Terms and expressions used throughout this document are defined as follows:
Access control: The process of restricting access into the affected zone to emergency workers and other permitted individuals only.
Activation: Usually the first phase of the response to a nuclear emergency, which consists of bringing together members of the National Support Structure.
Designated Officials: Federal personnel designated by their department or agency to either represent their organization or to serve in a supporting role within the National Support Structure.
Emergency function: General subject area which groups actions that may be taken by a primary and a number of supporting departments or agencies in the preparedness phase or in the response phase of an emergency.
Emergency management organization: An organization, activated when a nuclear plan or "all-hazards" emergency plan is implemented, which is responsible for coordinating the response to a nuclear emergency.
Emergency planning zone: A defined zone around a nuclear facility for which detailed planning and preparations are made in advance to ensure that appropriate protective measures can be applied in a timely and accurate manner. These include the ingestion and plume exposure emergency planning zones.
Emergency support function: General subject area which groups actions that may be taken by a primary department or agency and where the focus is exclusively on providing support to provinces in the response phase of an emergency.
Emergency worker: Persons performing emergency services who are required to remain in, or to enter, offsite areas affected or likely to be affected by radiation from an accident, and for whom special safety arrangements are required. They may include police, firefighters, ambulance and emergency social services workers, and other essential services.
Evacuation: The rapid removal of people from an area to avoid or reduce high-level, short-term exposure to a hazard.
Federal Coordination Officer: The senior official designated by Health Canada or the Lead Federal Minister for the response, to provide liaison and coordinate support between the provincial emergency operations centre and the National Support Centre.
Federal Liaison Officers: The federal officials who are responsible for ensuring liaison between a provincial group (e.g., coordination group, information group, technical group), the corresponding group in the National Support Centre, and federal regional resources.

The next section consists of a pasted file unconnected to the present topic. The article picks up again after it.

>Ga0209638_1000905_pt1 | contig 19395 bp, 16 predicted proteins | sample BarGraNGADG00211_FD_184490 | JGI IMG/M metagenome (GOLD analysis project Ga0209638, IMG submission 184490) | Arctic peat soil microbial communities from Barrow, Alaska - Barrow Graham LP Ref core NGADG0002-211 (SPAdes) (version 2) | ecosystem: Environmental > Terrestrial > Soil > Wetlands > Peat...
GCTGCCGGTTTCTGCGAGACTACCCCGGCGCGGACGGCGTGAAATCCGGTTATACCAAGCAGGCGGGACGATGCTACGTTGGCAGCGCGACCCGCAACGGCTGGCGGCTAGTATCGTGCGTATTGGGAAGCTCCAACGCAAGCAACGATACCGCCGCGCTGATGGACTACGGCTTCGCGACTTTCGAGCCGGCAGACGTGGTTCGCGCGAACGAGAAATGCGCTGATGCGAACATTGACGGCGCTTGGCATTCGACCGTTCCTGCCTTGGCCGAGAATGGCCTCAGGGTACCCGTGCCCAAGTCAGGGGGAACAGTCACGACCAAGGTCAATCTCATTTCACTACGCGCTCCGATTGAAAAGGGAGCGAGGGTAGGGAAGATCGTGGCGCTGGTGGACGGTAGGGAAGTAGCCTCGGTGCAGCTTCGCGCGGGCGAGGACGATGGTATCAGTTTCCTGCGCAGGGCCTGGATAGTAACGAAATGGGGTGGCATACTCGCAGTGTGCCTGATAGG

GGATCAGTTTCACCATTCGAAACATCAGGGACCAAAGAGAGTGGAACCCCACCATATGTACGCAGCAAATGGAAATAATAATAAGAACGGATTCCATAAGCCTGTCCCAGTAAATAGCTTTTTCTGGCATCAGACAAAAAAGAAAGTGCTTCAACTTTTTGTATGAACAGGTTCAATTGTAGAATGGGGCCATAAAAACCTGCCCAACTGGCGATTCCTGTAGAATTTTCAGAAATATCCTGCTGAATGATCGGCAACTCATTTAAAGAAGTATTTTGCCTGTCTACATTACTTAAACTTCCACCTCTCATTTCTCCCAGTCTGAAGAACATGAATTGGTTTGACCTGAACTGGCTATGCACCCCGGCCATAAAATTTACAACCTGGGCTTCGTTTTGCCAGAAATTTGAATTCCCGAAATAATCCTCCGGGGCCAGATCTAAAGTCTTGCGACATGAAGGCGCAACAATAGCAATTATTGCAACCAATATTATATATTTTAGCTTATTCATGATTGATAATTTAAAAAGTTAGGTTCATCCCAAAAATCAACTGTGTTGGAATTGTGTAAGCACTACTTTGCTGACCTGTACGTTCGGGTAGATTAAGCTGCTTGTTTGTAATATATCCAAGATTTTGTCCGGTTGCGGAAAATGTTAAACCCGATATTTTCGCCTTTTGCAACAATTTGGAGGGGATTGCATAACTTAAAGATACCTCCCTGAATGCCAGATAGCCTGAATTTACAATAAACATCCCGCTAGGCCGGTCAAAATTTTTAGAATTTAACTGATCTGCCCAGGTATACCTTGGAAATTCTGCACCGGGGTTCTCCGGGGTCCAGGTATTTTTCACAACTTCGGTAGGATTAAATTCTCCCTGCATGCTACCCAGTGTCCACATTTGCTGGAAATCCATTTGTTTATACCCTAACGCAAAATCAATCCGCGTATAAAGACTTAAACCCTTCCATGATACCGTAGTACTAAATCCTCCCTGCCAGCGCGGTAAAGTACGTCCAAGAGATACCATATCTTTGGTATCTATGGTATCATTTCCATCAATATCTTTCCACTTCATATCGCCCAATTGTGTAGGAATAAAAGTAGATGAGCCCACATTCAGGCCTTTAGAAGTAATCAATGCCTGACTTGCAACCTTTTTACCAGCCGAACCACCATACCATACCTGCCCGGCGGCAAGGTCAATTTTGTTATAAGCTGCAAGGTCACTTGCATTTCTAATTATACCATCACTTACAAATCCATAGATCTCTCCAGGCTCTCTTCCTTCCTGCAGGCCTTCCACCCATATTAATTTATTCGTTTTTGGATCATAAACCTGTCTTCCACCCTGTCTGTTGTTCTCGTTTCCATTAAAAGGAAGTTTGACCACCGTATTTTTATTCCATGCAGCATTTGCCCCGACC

Federal Regional Organization: The component of the National Support Structure composed of all federal regional representatives located in the affected province(s) and directly involved in providing support to the province or carrying out response actions in a province.
Food Control: Measures taken to prevent the consumption of foodstuffs that have been radioactively contaminated above acceptable levels as a result of a nuclear emergency, including the supply of uncontaminated foodstuffs.
Implementation of the FNEP: Bringing into force the provisions of the Federal Nuclear Emergency Plan as the basis for coordination of actions and related expenditures at the federal level in response to a nuclear emergency
Ingestion exposure emergency planning zone: A defined zone around a nuclear facility for which detailed planning and preparations are made in advance to ensure that appropriate measures against exposure from ingestion of radioactive material can be applied in a timely and accurate manner.
International Nuclear Event Scale (INES): A scale to promptly and consistently communicate to the public the safety significance of reported events at nuclear installations. Develop jointly by jointly by the International Atomic Energy Agency and the Nuclear Energy Agency of the Organisation for Economic Co-operation and Development.
Intervention: Any action or provision beyond normal procedures undertaken to manage the emergency and mitigate its impacts, including all emergency organization structures, response actions, communications and public information and directives.
Lead Federal Minister/Department: The federal Minister and Department designated by the Prime Minister of Canada, or as indicated in the Federal Policy for Emergencies , to prepare arrangements and coordinate national activities to provide support to a province, and to coordinate the activities of the federal departments and agencies involved. For nuclear emergencies, the designated Lead Federal Department is Health Canada.
National Coordinator: A senior federal official designated by Health Canada responsible for implementing the Federal Nuclear Emergency Plan and overseeing activities of the National Support Structure during the response phase of a nuclear emergency.
National Support Structure: The organization which is responsible for coordinating the federal response to a nuclear emergency. It may be activated either prior to or following implementation of the Federal Nuclear Emergency Plan.
National Support Centre: The operations centre of the federal emergency operating groups located in the National Capital Region and established to coordinate national support to the affected provinces and activities under federal jurisdiction. It is operated by the Lead Federal Department, and is a component of the National Support Structure.